By RODNEY D. BOAM
If there is a happier person in Franklin County than Dorothy Owen, they may be hard to find.
It seems every adventure in her life, even the difficult ones, she describes as fun. Collecting histories, long trips on motorcycles with her husband and rearing 10 of her 11 children has all been fun.
The Glendale resident was honored in April by the Daughters of Utah Pioneers (DUP). Owen has served for over two decades on its Board of Directors.
“I was on the board for 22 years and you’re only supposed to be there for four. But I stayed on longer,” she said. She was recognized for her longevity and service at a gathering of DUP members. “I got a free diner and a corsage. It was a lot of fun.”
Owen has had fun making four scrapbooks for the organization. She is currently working on her fifth and final one. It’s a centennial scrapbook and contains information on 100 years of Franklin County history.
The Glendale historian began her love of finding and keeping historical information early on in life. Even before she was a teenager she began collecting personal relics like high school student cards and event programs. She would get family histories at reunions and other gatherings. Today she has shelves and shelves of books, family histories and other items of historical significance.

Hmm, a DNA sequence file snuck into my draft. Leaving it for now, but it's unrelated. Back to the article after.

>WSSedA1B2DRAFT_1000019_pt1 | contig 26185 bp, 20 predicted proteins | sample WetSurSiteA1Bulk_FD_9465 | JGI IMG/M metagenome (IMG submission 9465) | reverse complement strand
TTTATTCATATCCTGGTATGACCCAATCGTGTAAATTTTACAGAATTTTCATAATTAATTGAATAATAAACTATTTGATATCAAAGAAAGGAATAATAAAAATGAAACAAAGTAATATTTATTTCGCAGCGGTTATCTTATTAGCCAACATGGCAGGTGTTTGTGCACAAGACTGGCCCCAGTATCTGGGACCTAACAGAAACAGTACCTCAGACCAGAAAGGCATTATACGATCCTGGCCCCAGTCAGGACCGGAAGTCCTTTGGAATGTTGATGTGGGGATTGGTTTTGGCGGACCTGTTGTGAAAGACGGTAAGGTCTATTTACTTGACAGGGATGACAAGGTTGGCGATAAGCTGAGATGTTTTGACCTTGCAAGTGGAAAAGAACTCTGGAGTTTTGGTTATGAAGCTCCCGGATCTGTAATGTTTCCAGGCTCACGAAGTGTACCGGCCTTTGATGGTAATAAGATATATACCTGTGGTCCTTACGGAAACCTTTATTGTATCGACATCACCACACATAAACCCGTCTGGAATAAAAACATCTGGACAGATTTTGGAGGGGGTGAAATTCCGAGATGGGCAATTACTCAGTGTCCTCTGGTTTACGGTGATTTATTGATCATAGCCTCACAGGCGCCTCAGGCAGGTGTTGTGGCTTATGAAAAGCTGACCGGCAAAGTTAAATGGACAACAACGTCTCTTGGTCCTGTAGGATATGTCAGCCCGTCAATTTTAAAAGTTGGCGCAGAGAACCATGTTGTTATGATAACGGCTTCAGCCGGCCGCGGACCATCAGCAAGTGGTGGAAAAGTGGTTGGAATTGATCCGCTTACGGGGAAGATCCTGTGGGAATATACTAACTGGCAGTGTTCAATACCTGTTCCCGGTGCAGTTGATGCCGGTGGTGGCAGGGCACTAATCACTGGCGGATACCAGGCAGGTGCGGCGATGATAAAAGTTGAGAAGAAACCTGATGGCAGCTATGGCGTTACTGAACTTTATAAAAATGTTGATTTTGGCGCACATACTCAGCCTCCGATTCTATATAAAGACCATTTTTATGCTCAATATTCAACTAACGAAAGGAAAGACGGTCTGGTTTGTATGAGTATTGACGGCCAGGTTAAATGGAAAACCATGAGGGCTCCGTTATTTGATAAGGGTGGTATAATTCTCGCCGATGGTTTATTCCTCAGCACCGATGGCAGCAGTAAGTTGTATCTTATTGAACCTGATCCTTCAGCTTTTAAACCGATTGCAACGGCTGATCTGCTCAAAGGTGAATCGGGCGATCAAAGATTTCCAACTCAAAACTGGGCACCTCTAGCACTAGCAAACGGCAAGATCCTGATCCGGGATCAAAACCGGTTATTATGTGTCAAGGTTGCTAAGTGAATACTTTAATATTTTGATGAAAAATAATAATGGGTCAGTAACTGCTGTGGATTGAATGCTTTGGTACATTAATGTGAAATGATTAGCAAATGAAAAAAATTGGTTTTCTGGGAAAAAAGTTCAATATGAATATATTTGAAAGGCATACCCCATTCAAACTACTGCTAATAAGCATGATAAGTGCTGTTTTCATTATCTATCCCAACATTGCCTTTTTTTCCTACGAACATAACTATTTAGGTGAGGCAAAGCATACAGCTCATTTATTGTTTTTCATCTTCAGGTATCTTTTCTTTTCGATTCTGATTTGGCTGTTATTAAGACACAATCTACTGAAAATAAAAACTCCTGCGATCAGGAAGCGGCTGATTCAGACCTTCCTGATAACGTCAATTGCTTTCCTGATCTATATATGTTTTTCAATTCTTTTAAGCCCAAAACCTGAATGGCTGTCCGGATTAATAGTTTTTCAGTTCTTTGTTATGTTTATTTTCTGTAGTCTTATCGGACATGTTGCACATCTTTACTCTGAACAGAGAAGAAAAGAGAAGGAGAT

“She has been finding items for a long time, as long as I can remember,” said her son, Mark. “She has done all of our family histories. We don’t have to worry about doing anything.”
In 2000 she got her introduction to the modern computer age. Her husband, Lester, bought her first computer. She wore out the first one and is on her second and has burned over 300 CDs of family histories for her family and others.
“It’s been fun,” she said. She scans and prints out information for family members as requested.
Dorothy started making scrapbooks for the DUP in 1981. The books include newspaper articles, photographs, program covers and other memorabilia.
Dorothy remembers her family moving from Arbon Valley, west of Pocatello, to Clifton when she was 11 years old. A few years later she started seeing Lester, who would become her husband. They became good friends when she was 14. He was 15. She married at 19 and the fun continued.
“Everybody said we wouldn’t make it,” the 83-year-old said. “We would have been married 56 years. It was fun,” she said. “He passed away nine years ago on July 5.”
This story is sponsored by Advanced Blinds-Shutters.
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